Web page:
Drug may curb female infertility from cancer treatments
An existing drug may one day protect premenopausal women from life-altering infertility that commonly follows cancer treatments, according to a new study.
Women who are treated for cancer with radiation or certain chemotherapy drugs are commonly rendered sterile. According to a 2006 study from Weill Cornell Medicine, nearly 40 percent of all female breast cancer survivors experience premature ovarian failure, in which they lose normal function of their ovaries and often become infertile.
Women are born with a lifetime reserve of oocytes, or immature eggs, but those oocytes are among the most sensitive cells in the body and may be wiped out by such cancer treatments.
The current study, published Aug. 1 in the journal Genetics, was led by John Schimenti, Cornell’s James Law Professor of Genetics in the Departments of Biomedical Sciences and Molecular Biology and Genetics. It builds on his 2014 research that identified a so-called checkpoint protein (CHK2) that becomes activated when oocytes are damaged by radiation.
CHK2 functions in a pathway that eliminates oocytes with DNA damage, a natural function to protect against giving birth to offspring bearing new mutations. When the researchers irradiated mice lacking the CHK2 gene, the oocytes survived, eventually repaired the DNA damage, and the mice gave birth to healthy pups.
The new study explored whether the checkpoint 2 pathway could be chemically inhibited.
“It turns out there were pre-existing CHK2 inhibitor drugs that were developed, ironically enough, for cancer treatment, but they turned out not to be very useful for treating cancer,” said Schimenti, the paper’s senior author. Vera Rinaldi, a graduate student in Schimenti’s lab, is the paper’s first author. “By giving mice the inhibitor drug, a small molecule, it essentially mimicked the knockout of the checkpoint gene.”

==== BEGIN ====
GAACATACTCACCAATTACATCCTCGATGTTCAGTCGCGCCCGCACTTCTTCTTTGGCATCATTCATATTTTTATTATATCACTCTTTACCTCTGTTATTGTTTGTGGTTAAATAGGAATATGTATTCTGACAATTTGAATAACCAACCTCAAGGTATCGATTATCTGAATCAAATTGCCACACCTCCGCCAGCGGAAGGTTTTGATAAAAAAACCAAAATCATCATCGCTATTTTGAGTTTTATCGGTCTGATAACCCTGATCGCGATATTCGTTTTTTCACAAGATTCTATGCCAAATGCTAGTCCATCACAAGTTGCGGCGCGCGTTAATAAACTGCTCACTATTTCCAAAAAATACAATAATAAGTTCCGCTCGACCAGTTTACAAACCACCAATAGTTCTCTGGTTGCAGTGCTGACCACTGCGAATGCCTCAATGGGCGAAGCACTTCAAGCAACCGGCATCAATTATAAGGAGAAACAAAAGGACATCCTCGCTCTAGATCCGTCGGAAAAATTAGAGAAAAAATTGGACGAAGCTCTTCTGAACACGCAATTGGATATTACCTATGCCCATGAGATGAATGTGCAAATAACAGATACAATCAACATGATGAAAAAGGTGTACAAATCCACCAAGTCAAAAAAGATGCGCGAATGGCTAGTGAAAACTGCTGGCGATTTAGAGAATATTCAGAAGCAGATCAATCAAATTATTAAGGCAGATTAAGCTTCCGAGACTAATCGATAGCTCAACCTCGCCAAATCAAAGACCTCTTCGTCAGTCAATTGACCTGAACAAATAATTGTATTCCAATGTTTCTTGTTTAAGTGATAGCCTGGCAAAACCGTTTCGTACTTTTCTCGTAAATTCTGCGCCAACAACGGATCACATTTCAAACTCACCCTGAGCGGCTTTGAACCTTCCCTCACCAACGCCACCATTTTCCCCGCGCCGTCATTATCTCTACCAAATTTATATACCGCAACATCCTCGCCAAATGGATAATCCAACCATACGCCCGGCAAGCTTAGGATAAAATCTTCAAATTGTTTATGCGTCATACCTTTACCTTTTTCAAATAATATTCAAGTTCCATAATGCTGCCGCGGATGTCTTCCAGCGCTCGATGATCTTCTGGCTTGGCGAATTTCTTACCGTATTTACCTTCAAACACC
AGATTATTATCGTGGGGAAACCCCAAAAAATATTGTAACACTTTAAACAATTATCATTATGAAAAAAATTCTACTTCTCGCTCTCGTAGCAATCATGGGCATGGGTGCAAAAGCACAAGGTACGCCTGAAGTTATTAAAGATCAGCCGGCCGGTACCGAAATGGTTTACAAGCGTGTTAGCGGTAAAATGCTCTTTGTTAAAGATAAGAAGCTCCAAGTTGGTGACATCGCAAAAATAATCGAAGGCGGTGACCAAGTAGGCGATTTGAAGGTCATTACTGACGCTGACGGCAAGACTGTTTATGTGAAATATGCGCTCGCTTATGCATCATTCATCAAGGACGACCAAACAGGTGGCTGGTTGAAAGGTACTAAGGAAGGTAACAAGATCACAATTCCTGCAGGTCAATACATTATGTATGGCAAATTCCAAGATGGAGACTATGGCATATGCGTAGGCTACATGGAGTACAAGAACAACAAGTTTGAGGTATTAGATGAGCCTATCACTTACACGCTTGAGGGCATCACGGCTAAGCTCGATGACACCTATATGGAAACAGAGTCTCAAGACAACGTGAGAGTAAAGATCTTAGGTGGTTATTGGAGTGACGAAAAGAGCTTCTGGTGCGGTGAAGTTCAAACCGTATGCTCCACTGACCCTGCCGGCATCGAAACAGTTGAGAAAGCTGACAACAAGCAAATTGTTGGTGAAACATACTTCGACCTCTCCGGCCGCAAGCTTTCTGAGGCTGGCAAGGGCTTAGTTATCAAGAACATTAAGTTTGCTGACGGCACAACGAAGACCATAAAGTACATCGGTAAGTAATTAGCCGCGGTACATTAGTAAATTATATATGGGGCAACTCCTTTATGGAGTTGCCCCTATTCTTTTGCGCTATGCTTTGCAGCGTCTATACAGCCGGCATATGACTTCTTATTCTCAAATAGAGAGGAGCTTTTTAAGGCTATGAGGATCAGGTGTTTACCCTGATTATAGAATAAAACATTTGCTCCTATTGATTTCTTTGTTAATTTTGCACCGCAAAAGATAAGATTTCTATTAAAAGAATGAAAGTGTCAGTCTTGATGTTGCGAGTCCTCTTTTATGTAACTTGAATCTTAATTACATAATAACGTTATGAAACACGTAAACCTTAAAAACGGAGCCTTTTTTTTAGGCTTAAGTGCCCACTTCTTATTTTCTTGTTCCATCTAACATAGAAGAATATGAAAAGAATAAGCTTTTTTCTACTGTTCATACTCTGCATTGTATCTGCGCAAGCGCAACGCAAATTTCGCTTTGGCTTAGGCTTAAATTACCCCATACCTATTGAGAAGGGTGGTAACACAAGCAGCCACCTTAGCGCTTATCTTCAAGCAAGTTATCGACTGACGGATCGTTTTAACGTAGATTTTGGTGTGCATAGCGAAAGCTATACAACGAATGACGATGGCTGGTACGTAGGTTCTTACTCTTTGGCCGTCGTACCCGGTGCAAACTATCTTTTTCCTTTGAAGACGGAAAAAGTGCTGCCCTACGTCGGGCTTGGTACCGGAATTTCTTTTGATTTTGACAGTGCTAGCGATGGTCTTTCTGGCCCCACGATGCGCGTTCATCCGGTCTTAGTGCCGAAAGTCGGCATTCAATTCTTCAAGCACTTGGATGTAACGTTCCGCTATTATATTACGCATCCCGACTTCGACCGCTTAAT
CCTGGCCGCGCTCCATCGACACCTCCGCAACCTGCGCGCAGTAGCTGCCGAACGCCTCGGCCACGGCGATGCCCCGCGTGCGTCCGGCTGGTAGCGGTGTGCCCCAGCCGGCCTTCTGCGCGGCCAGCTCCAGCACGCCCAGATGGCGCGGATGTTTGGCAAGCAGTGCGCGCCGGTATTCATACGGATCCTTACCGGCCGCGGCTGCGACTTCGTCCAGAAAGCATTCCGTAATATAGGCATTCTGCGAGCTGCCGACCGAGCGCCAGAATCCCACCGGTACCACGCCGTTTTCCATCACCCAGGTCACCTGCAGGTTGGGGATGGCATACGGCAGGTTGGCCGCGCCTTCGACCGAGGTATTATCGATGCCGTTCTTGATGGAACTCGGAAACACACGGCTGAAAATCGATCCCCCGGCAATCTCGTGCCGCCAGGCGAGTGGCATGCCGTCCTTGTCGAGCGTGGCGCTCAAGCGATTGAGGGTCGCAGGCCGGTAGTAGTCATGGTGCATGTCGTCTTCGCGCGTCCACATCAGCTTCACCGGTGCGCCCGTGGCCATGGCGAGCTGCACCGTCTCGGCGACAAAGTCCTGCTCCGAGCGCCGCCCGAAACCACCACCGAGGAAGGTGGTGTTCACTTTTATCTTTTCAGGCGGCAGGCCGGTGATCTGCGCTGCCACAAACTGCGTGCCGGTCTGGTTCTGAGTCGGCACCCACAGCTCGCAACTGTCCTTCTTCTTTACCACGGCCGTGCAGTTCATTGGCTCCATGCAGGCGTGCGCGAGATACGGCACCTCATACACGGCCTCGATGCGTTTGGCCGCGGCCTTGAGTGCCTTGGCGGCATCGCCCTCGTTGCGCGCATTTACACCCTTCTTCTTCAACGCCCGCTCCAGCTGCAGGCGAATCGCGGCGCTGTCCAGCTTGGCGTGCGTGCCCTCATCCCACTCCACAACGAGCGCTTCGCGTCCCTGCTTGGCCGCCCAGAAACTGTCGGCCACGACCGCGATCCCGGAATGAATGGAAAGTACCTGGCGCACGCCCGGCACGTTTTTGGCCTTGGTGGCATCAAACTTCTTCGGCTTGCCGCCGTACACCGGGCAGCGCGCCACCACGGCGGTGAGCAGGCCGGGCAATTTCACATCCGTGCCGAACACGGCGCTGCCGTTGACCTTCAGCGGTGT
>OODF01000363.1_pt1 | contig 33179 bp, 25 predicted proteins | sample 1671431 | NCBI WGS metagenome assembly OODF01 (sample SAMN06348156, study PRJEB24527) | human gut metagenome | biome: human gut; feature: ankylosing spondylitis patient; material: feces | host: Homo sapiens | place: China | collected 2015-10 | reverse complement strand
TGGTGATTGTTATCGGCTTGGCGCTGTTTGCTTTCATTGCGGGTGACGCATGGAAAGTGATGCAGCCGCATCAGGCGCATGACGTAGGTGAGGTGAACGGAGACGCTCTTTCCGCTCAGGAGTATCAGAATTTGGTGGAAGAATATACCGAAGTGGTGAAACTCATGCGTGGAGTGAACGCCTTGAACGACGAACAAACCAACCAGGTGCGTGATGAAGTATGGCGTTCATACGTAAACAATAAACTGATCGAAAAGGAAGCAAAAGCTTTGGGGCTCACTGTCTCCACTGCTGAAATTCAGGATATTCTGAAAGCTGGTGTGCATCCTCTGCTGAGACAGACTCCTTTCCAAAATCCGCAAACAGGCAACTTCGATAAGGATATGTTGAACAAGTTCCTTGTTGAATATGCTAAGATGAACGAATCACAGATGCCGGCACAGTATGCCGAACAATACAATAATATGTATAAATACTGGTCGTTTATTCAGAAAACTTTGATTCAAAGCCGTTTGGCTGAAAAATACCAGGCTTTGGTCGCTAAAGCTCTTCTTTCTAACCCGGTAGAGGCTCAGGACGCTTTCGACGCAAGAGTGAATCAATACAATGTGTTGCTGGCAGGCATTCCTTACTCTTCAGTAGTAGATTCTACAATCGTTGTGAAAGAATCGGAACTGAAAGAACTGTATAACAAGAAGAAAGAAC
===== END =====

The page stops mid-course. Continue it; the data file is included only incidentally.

By inhibiting the checkpoint pathway, the oocytes were not killed by radiation and remained fertile, enabling birth of normal pups.
“The one major concern,” Schimenti said, “is that even though these irradiated oocytes led to the birth of healthy mouse pups, it’s conceivable that they harbor mutations that will become manifested in a generation or two, because we are circumventing an evolutionarily important mechanism of genetic quality control. This needs to be investigated by genome sequencing."
When doctors recognize the need for oocyte-damaging cancer treatments, women may have their oocytes or even ovarian tissue removed and frozen, but this practice delays treatment. Also, when women run out of oocytes, women’s bodies naturally undergo menopause, as their hormonal systems shift.
“That is a serious dilemma and emotional issue,” Schimenti said, “when you layer a cancer diagnosis on top of the prospect of having permanent life-altering effects as a result of chemotherapy, and must face the urgent decision of delaying treatment to freeze oocytes at the risk of one’s own life.”
The study sets a precedent for co-administering this or related drugs and starting cancer therapy simultaneously, though such interventions would first require lengthy human trials.
“While humans and mice have different physiologies, and there is much work to be done to determine safe and effective dosages for people, it is clear that we have the proof of principle for this approach,” Schimenti said.
Ewelina Bolcun-Filas, a former postdoctoral associate in Schimenti’s lab and an assistant professor at The Jackson Laboratory in Bar Harbor, Maine, is the paper’s corresponding author.
The study was funded by the National Institutes of Health.